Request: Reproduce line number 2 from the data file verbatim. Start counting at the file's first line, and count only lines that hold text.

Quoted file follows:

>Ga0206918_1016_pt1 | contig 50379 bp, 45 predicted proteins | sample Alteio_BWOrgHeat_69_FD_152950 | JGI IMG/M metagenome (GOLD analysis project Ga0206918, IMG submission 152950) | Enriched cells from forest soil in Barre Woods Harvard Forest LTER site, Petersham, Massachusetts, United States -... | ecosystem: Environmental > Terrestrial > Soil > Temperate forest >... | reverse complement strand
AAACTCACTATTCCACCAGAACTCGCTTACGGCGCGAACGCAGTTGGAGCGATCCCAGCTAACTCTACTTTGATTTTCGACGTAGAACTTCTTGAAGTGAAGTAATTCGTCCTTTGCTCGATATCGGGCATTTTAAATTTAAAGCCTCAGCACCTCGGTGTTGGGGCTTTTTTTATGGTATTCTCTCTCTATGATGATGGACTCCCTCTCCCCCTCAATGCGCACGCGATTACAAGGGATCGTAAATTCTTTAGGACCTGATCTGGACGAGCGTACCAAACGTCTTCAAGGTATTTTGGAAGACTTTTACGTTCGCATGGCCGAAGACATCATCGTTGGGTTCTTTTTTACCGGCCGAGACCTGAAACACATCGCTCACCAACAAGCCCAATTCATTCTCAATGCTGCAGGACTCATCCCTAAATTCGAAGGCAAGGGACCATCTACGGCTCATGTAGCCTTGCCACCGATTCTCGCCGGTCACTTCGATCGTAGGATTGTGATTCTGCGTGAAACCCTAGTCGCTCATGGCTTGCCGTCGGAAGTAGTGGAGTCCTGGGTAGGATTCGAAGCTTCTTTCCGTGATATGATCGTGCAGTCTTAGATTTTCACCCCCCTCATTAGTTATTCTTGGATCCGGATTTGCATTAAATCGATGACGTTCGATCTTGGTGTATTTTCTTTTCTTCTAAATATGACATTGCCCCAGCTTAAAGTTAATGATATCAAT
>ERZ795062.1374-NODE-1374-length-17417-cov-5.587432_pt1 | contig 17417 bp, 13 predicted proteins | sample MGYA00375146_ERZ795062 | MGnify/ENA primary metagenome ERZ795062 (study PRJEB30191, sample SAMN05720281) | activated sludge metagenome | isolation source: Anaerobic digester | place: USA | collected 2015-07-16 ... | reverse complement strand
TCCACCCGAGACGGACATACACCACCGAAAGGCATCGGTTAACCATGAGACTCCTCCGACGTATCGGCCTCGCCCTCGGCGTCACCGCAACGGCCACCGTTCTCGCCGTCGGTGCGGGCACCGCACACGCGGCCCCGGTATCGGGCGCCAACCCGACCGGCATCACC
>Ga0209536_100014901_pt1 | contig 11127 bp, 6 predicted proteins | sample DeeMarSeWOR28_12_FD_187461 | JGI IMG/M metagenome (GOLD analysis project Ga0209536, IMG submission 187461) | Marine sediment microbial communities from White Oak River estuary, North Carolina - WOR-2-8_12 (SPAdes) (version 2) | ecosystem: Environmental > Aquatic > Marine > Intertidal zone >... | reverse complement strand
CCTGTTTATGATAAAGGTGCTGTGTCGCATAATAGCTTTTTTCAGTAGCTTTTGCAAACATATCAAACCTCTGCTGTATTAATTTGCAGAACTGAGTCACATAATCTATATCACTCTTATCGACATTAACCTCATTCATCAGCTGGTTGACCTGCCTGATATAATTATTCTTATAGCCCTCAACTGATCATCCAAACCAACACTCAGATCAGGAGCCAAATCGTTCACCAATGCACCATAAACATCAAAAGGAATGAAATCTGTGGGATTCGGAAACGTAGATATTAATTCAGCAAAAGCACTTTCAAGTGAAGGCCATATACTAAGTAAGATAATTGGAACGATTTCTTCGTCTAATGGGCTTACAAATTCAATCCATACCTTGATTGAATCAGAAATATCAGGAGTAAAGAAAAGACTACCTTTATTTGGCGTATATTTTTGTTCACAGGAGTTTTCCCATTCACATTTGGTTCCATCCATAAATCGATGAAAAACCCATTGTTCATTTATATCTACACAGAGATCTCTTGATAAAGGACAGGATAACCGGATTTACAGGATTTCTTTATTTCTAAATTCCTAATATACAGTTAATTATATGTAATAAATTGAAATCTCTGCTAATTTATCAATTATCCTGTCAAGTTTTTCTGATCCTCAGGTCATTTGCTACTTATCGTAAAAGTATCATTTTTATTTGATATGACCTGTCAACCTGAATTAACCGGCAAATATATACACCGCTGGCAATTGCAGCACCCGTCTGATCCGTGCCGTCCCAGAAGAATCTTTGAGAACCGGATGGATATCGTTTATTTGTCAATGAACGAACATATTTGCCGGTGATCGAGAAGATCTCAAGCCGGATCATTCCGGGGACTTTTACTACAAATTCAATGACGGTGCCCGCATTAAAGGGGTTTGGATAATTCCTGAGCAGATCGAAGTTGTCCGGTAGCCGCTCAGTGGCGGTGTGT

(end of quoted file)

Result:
AAACTCACTATTCCACCAGAACTCGCTTACGGCGCGAACGCAGTTGGAGCGATCCCAGCTAACTCTACTTTGATTTTCGACGTAGAACTTCTTGAAGTGAAGTAATTCGTCCTTTGCTCGATATCGGGCATTTTAAATTTAAAGCCTCAGCACCTCGGTGTTGGGGCTTTTTTTATGGTATTCTCTCTCTATGATGATGGACTCCCTCTCCCCCTCAATGCGCACGCGATTACAAGGGATCGTAAATTCTTTAGGACCTGATCTGGACGAGCGTACCAAACGTCTTCAAGGTATTTTGGAAGACTTTTACGTTCGCATGGCCGAAGACATCATCGTTGGGTTCTTTTTTACCGGCCGAGACCTGAAACACATCGCTCACCAACAAGCCCAATTCATTCTCAATGCTGCAGGACTCATCCCTAAATTCGAAGGCAAGGGACCATCTACGGCTCATGTAGCCTTGCCACCGATTCTCGCCGGTCACTTCGATCGTAGGATTGTGATTCTGCGTGAAACCCTAGTCGCTCATGGCTTGCCGTCGGAAGTAGTGGAGTCCTGGGTAGGATTCGAAGCTTCTTTCCGTGATATGATCGTGCAGTCTTAGATTTTCACCCCCCTCATTAGTTATTCTTGGATCCGGATTTGCATTAAATCGATGACGTTCGATCTTGGTGTATTTTCTTTTCTTCTAAATATGACATTGCCCCAGCTTAAAGTTAATGATATCAAT